In conclusion, I love African names and names from the bible so if you’re in the process of choosing names, those are good places to start and always know the meanings before you name your child ‘serpent’ or ‘thief’ or something.

And don’t laugh at other people’s names, even if it’s ‘North West’. Also, respect people enough to at least try to pronounce and remember their names.

Till later xx

  • Reblogged this on LONDON ENGLISH GDL.

  • AB

    Afoma is my third name.
    I always wondered why they’d name me “good stomach”
    Until I went to secondary school and met an Afomachuwuka, so I asked my mom if I was Afomachukwuka and she was like duh.
    Not duh, but she looked at me like I was supposed to know that. I really doubt till this day if I’m supposed to be just good stomach or “the good stomach of the Lord is greater”

    I love Names. I love to name inanimate stuff as well. My camera for instance, the first day I got him, I knew I wanted to call him Simon.

    I believe that if you’re important enough to someone, they’ll remember your name, pronounce your name right or at least try. Nothing is unpronounceable. Like some Yoruba people hear Eh-keh-neh, but go on to pronounce it as Ay-kay-nay which is really mind boggling because they have the proper Eh sound in their language.

    This has been a really long probably unnecessary comment, but yes, names are important, And our Nigerian names are so beautiful. My children may not like the names I’m going to give them though. Maximilian is on top of the list lol.

    • Thank you for cracking me up@AB….did you seriously ask that question?…I can’t even wrap my head around Afomachukwuka….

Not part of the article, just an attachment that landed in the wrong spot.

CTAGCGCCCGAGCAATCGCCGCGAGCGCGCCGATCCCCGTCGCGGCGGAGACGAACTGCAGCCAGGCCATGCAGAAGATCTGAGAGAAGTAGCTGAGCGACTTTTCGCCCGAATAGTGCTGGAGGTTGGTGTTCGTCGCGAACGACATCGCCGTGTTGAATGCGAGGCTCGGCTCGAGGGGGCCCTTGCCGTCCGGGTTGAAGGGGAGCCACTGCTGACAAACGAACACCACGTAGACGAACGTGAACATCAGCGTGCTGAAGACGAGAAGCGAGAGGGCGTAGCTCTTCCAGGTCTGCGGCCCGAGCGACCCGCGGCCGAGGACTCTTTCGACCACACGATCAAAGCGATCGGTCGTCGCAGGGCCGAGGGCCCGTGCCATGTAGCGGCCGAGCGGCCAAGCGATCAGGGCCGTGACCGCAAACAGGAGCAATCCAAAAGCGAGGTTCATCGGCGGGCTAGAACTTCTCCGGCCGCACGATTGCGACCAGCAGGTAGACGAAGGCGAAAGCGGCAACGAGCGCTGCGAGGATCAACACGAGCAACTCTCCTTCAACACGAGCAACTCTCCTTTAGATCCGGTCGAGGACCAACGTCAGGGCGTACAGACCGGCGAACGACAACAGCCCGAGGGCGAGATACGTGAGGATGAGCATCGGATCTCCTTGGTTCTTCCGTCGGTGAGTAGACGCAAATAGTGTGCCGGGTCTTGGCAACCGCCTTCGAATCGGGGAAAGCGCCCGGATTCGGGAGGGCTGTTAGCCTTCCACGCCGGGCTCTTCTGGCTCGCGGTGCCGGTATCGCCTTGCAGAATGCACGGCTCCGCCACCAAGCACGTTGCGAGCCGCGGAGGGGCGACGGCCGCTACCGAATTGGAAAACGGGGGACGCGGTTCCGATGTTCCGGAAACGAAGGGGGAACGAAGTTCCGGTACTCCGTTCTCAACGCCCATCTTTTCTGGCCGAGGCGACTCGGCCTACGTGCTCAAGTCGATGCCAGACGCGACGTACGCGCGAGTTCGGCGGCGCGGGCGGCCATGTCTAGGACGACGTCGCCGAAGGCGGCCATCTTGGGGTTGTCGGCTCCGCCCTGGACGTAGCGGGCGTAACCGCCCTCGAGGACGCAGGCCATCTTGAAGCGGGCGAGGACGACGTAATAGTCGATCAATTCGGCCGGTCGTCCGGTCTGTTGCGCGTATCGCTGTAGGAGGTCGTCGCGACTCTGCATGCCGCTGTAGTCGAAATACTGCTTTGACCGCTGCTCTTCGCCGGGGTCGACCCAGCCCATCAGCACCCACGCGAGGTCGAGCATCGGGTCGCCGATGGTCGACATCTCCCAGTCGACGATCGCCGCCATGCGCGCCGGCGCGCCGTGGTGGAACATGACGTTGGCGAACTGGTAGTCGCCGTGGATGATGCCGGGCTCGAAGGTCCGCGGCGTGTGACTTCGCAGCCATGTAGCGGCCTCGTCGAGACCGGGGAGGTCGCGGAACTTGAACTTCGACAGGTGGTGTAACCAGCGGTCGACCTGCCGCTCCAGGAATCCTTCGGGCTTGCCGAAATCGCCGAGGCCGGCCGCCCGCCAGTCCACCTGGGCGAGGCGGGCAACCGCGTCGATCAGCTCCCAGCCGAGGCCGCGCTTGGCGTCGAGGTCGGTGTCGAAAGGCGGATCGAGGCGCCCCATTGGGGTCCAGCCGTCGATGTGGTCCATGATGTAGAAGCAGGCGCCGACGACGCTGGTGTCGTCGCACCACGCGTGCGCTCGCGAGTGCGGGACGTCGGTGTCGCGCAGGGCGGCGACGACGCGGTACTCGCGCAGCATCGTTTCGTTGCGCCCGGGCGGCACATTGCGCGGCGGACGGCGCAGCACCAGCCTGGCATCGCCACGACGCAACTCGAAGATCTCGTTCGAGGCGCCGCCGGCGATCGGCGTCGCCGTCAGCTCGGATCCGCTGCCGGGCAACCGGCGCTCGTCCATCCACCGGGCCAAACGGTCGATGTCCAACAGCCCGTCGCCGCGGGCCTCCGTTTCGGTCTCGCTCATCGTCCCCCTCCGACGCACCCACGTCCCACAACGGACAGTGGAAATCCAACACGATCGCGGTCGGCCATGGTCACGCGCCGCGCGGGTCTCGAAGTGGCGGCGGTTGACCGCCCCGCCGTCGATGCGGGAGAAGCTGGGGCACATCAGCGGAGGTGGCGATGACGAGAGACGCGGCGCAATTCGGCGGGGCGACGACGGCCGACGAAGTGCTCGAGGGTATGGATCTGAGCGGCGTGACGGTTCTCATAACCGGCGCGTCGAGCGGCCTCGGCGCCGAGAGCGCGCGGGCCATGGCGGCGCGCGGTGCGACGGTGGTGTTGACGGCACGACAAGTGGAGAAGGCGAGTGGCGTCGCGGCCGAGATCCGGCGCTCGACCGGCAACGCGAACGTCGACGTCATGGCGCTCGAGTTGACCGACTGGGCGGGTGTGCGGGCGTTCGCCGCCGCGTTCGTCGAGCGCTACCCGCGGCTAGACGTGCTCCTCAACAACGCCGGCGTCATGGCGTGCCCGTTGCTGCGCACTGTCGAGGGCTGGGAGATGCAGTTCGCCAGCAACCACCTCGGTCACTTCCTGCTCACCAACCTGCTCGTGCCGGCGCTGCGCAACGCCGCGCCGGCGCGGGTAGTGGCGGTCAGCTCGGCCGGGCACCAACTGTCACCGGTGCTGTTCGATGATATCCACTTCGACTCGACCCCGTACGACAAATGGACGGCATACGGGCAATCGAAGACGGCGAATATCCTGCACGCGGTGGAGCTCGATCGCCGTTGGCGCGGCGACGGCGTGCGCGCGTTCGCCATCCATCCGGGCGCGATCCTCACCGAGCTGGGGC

• LOL omg! We’re near namesakes! Names are too important, really. Oh my, your poor son lol. Thanks for commenting 🙂

  • Great post Afoma as always!…I laughed at the point you started to explain the meaning of your name…. Names are indeed important…I have always been impatient with people(friends inclusive) who don’t value others enough to get the hang of pronouncing their names especially traditional….I think its plain disrespectful….it never ceases to amaze me on the other hand when individuals don’t know the meaning of their names because of parents who choose to express creativity with names they themselves sometimes can’t explain its meaning…I mean,Life is hard enough right?….I think the message here is more than noteworthy…Create and help reinforce identities with responsibility and respect….Love the quote at the beginning too..I’m stealing it with love…thank you for a refreshing read.

    • Thank you Lizzie! 🙂

  • we are so fortunate to have such beautiful and unique names 😀

    Btw, i just realized that the synonym of my name is Ada Ada 😀

    • Yes! You’re definitely right about unique! 🙂

  • Great post! My middle name is Ndeshimona which means ‘I have seen’. My first name, ‘Teleza’ is a form of Teresa or Theresia and I looked it up and it said it means….. ‘slippery’. When people ask what my name means here I tell them it’s a form of Teresa so they leave me alone. haha! But names are beautiful and there’s a lot of strength and symbolism behind them, especially African names.
    Oh, and I’m always surprised when people actually pronounce my name correctly. Most of the time they’ll say it wrong 5 times and I’ll eventually say yeaah.. you got it! 😛

  • deolu_1

    LOL afoma..u just made my day with this lovely piece..u slayed when u added that part about naming ur child serpent or thief,lmao..kudos xoxo

    • Thank you! Glad you enjoyed it! 🙂

  • haha! HiLARiouS!! Great post.

  • Ify

    Oh my! I was actually ‘googling’ names and meanings today because i had a telephone conversation with my aunt and she mentioned the name Linda meant serpent.

    Now i know some Lindas’ and i donot think they subscribe to this meaning. Some of the google searches mentioned Belinda to mean beautiful and attractive, i’d go with that meaning please.

    I found out that my Baptismal name on some google searches meant: i flower; flourishing; blossoming; prosperous.

    Oh well, my lovely traditional name is what i go by in public anyway and Im an advocate of beautiful traditional names with good meanings; literal or deep rooted meanings.

    So, Afoma i am pleasantly surprised and happy that i read your post today. Very well written. Keep it up.